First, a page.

When most people think of an Orthodox Jewish woman they conjure up a lady in a skirt, armed with a great challah recipe. But not all Orthodox women are alike. Ziesel Miriam Rahimi wore fatigues (with a skirt!) and was armed with a rifle. As a young ba’alas teshuva Rahimi decided to join the IDF. “I grew up in America, I made Aliyah when I was 21, heavily influenced by my participation in young Judea.” She participated in their post-high school volunteer program, which made her want to both make Aliyah and become religious, both which she started laying the groundwork for in college. “Shabbat was the most intuitive thing, I always loved it…It was with very little friction that I started keeping Shabbat.”
While Rahimi did not have negative associations with religious Jews growing up, they did seem foreign to her. “I would go to classes with Orthodox people that I’d met, and it was like studying an ancient, South American Indian culture or something like that. This was an anthropological experience, [but] it started resonating more and more.”
When it came time for Rahimi to do her service as a new citizen of Israel, Sherut Leumi (National Service), the choice of most young Orthodox Jewish women, was not on the table. “I was already down the path [of enlisting] when I heard about that.” Rahimi spoke with the Chabad rabbi of Minnesota, where her parents live. He told his children, who would run to do mitzvos as part of Chabad’s Tzivos (army of) Hashem, that Rahimi was going to the “real tzivot Hashem.”
As a teen, Rahimi never would have imagined that she’d be in a military environment, having self-identified as a hippie. But life took her in an unexpected direction. “I had decided that Israel was where I wanted to be. I wanted to make Aliyah.” She joined a program for lone soldiers, which supports them in making Aliyah together. “Then you have a support network…a home to go back to with other people who are going through that experience with you. It really appealed to me.” Rahimi also liked that she would become engrained in Israeli society through the army, not just staying in an American bubble. “It was a way to understand what most Israelis go through, to learn the Hebrew language and to meet people from all parts of Israeli society.” While she initially saw it as a means to an end, it became much more than that.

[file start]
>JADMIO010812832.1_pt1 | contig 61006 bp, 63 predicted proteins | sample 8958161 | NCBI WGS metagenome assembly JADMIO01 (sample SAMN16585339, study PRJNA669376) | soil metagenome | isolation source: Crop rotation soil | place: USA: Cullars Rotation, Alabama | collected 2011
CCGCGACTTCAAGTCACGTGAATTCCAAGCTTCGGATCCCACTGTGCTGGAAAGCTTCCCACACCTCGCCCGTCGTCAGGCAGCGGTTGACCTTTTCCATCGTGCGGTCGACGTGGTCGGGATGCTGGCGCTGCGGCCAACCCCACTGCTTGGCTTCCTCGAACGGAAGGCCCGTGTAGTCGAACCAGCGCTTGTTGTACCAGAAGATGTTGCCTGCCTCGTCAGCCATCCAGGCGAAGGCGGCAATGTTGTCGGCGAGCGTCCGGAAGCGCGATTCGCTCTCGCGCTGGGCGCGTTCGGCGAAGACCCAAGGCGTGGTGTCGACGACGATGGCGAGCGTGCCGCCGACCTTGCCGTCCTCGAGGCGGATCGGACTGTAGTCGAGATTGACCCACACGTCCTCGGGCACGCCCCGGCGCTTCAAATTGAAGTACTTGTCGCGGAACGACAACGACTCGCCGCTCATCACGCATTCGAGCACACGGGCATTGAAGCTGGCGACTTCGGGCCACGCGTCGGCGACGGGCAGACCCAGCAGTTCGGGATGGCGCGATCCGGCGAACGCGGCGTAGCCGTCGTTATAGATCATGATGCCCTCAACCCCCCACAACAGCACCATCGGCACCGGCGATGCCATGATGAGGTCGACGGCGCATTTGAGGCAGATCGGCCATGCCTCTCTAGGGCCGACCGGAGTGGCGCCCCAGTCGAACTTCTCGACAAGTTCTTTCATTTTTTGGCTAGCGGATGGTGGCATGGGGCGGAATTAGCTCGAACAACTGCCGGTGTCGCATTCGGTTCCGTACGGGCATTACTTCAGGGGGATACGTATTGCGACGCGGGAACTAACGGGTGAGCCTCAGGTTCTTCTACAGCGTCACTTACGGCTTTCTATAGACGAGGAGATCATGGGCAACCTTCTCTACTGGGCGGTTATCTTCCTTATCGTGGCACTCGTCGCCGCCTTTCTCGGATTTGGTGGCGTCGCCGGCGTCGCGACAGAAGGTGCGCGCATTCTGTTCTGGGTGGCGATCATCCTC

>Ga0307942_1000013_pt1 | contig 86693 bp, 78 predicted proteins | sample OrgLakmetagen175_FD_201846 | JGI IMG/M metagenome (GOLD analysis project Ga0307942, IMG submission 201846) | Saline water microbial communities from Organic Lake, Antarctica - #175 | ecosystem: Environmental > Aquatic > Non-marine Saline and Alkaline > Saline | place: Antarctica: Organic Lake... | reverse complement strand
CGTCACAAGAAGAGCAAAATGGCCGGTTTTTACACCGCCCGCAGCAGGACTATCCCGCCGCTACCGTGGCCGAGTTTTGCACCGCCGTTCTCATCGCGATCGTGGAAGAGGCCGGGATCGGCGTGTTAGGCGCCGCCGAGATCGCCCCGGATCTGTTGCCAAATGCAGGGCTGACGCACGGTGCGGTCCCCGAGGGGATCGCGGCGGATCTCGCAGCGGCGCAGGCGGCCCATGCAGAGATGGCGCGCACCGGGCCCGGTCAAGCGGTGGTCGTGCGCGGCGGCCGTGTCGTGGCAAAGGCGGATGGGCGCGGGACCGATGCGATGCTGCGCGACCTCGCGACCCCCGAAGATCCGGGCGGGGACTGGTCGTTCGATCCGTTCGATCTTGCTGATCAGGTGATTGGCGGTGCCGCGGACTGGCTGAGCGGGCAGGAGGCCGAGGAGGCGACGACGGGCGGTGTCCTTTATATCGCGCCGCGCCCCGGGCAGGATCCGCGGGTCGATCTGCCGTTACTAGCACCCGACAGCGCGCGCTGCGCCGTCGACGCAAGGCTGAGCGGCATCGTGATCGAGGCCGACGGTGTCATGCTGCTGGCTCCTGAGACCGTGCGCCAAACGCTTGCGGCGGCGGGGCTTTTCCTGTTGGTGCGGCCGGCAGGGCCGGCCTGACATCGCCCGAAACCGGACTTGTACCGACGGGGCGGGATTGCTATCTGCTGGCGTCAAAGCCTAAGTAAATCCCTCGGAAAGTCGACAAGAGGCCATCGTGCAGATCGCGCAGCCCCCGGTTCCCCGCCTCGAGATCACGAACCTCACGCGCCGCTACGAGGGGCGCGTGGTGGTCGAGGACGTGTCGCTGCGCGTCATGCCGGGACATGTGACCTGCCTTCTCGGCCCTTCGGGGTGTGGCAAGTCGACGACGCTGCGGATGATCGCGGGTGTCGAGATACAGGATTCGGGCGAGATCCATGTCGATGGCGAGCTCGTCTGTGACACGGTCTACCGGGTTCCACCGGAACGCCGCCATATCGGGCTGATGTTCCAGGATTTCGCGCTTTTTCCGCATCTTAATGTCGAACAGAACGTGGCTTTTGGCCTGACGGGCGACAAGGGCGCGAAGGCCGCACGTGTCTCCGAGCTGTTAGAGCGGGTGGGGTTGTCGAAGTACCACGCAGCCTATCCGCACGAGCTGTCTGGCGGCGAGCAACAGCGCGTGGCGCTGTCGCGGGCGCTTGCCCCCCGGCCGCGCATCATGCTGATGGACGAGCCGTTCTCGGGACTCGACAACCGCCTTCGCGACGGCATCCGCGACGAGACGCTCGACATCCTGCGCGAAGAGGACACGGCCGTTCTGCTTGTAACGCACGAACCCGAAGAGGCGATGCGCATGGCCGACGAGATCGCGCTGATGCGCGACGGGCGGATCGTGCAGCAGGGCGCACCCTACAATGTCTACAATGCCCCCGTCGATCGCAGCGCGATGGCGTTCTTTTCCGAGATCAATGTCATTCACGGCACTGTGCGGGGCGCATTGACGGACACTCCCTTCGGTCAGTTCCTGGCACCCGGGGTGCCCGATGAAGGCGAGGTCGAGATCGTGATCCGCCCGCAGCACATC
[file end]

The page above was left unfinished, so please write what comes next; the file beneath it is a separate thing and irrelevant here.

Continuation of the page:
Rahimi had been used to being the only religious person on her college campus, but when she got to Israel, it was a different story. She was set to go into a certain position, but ended up being able to try out for tovut toranit, a unit for religious girls who go work in the community helping new olim, at risk youth, in low-income areas. “I had the priviledge of doing a very social-justice oriented job while I was in the IDF.”
Rahimi was far from the only one wearing a skirt, and she found that it made non-observant Jews respect her more. “It’s actually pretty common these days to see people in an army uniform with a skirt. The fact that it’s someone in a uniform can disarm someone that’s anti-religious. Here’s a person that could have gotten out of their service who has chosen to serve.” She consequently never felt that people looked down on her for being religious, but there were challenges regarding being the most religious person in her unit. Rahimi got involved with Partners in Torah in order to feel a closer connection to her spirituality.
Rahimi went on to have a crush on her now-husband when they were in the army together and went on to seminary and then into shidduchim. No one held a candle to her army crush. Her rebbetzin told her to give him a call. “To my great shock, it ended up being it. In the end, I was my own matchmaker.”
While being a religious woman in the army was certainly possible, it was filled with challenges. “I was in a unit that was easier because it was geared towards religious girls, and I still felt that it was not necessarily the best place for my spiritual growth. On the other hand…praying is something that can bring us closer.” There is never a shortage of prayers needed at the IDF. “Each person needs to decide what they need in order to continue serving Hashem…nowadays there are so many ways to combine serving the country and serving Hashem. I think it’s a beautiful thing.”